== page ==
You might think that a 17-count indictment would nix a congressman's chances for re-election. Not if he hails from Chicago. And not if his name is Daniel D. Rostenkowski.
Despite federal charges of embezzling public money, mail fraud and conspiracy to obstruct justice, the Democrat's political career appears to be far from over - at least as far as his constituents, political experts and many Chicago leaders are concerned.In fact, the brawny and often brusque Democrat, who was forced last week to surrender his powerful post as chairman of the House Ways and Means Committee after the indictment was issued, is expected to easily win his 19th term in Congress in November.
Chicago is a city where the Democratic political machine has reigned for decades and political loyalty means everything. And voters have been loyal to Rostenkowski, 66, since they first elected him to the Illinois Legislature in 1952.
Rostenkowski, who is expected to be arraigned Friday, has professed his innocence. He refused to accept a plea bargain that would have sent him to prison for six months and ended his congressional career.
He has been so popular with Chicago voters that he rarely campaigned for re-election. It was only after the May 1992 announcement of the federal investigation, followed by a narrow victory in the November election that year, that he hit the campaign trail for the next election. In March, Rostenkowski's hard campaigning throughout Chicago resulted in clinching the Democratic primary.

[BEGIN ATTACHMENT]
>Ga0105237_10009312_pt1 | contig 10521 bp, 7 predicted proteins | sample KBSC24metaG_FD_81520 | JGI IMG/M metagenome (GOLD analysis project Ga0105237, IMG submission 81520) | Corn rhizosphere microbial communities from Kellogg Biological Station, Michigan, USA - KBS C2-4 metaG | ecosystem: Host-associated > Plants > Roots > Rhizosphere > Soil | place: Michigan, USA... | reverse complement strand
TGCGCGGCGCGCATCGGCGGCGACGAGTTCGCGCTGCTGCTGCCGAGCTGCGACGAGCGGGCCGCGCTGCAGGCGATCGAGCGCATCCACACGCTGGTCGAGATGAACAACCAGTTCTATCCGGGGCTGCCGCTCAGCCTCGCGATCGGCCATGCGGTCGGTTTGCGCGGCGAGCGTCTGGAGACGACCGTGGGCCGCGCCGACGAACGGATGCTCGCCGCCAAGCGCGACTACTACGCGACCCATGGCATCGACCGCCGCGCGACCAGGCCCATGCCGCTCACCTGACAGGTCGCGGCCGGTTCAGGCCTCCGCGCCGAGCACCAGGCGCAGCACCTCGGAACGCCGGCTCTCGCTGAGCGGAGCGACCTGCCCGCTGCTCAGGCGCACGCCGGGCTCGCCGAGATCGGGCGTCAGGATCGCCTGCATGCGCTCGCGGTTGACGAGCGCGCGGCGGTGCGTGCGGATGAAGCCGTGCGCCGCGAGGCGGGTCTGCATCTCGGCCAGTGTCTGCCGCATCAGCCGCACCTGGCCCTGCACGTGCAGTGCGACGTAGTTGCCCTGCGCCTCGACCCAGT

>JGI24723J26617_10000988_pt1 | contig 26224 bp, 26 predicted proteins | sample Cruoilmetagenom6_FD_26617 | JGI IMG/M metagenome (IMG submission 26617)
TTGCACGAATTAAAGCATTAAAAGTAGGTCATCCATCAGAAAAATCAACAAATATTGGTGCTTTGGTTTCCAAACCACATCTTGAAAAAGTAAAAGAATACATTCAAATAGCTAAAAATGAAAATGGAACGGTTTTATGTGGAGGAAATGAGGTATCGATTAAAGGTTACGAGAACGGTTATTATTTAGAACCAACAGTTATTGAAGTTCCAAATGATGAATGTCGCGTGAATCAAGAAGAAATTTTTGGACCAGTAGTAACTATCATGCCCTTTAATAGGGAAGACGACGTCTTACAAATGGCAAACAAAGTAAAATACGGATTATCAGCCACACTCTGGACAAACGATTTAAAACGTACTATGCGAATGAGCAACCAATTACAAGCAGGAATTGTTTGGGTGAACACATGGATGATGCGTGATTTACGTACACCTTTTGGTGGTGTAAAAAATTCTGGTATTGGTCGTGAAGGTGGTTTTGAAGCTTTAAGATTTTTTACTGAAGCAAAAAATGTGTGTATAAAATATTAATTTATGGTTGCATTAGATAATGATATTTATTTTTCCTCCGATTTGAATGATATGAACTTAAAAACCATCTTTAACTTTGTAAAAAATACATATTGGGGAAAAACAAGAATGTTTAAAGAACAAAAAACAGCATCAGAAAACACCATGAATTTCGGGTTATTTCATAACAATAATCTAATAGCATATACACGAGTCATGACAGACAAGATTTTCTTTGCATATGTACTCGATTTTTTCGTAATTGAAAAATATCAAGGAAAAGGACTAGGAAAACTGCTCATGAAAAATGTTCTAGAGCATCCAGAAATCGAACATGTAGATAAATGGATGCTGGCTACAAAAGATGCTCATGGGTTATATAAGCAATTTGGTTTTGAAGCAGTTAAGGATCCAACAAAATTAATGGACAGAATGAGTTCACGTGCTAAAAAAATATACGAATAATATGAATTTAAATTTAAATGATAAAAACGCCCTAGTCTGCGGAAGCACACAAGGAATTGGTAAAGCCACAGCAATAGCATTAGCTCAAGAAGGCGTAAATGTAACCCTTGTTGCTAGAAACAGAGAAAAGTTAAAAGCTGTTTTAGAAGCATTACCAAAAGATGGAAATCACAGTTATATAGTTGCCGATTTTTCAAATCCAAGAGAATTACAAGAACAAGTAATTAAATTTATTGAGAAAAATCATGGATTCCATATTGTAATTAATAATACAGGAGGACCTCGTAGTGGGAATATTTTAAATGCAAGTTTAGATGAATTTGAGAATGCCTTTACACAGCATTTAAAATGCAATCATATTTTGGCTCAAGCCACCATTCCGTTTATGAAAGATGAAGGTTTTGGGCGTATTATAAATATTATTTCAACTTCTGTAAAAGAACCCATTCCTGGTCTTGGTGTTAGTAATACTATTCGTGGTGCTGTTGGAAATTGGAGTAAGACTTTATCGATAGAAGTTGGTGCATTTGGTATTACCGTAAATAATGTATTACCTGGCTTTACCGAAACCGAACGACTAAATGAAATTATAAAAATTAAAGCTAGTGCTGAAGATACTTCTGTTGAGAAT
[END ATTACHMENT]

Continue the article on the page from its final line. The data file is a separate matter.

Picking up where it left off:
"Certain names in Chicago bring about certain reactions," said Michael Patrick Flanagan, Rostenkowski's Republican opponent in the upcoming November election. "Just the appearance of that name on the ballot will draw some votes. Besides, Chicagoans are not big on change."
Flanagan, a 31-year-old lawyer, is virtually unknown to Chicago voters. Even Illinois Gov. Jim Edgar, a fellow Republican, mispronounced Flanagan's name recently. But he got it right the second time, Flanagan said.
Although the influential Rostenkowski, who stands 6 feet 2 inches tall and tips the scales at 240 pounds, may be a shoo-in for another congressional term, he is in for the legal fight of his life.
Known as "Rosty" to voters, he is accused of misusing public funds, including taking money in exchange for the vouchers that members of Congress used to purchase stamps, using taxpayer money to buy vehicles for himself and his family, and putting 14 persons on his congressional payroll who did little or no official work.
One of the 14 so-called ghost payrollers is Lt. Anthony Ramirez, 50, a Chicago Fire Department inspector. In a recent interview with The Kansas City Star, Ramirez said he worked for Rostenkowski for 16 years as a part-time photographer and was paid $20,000 - always in cash.
Ramirez said he was brought into the investigation after questions arose about the work he performed for Rostenkowski and whether public money was used to pay for personal work.
But Ramirez said he was thankful the congressman gave him an opportunity to work for him. He said he would gladly work for him again.
"I was lucky," Ramirez said. "I got a chance to work for the biggest guy in the state. He's the last dinosaur of old-style Chicago politics."
Ramirez said he also would back Rostenkowski in an election.
"Yes, I'd vote for him," he said. "And so would my family."
Mayor Richard Daley, a longtime Rostenkowski ally, said he also stood by the congressman.
"Sure, I support him," the mayor said. "I'm a friend of his."
Daley's father, the late Mayor Richard J. Daley, helped shape Rostenkowski's political career.
The younger Daley thinks Rostenkowski's political career will not topple from the federal charges. He refused to say, however, whether he believed his pal was guilty.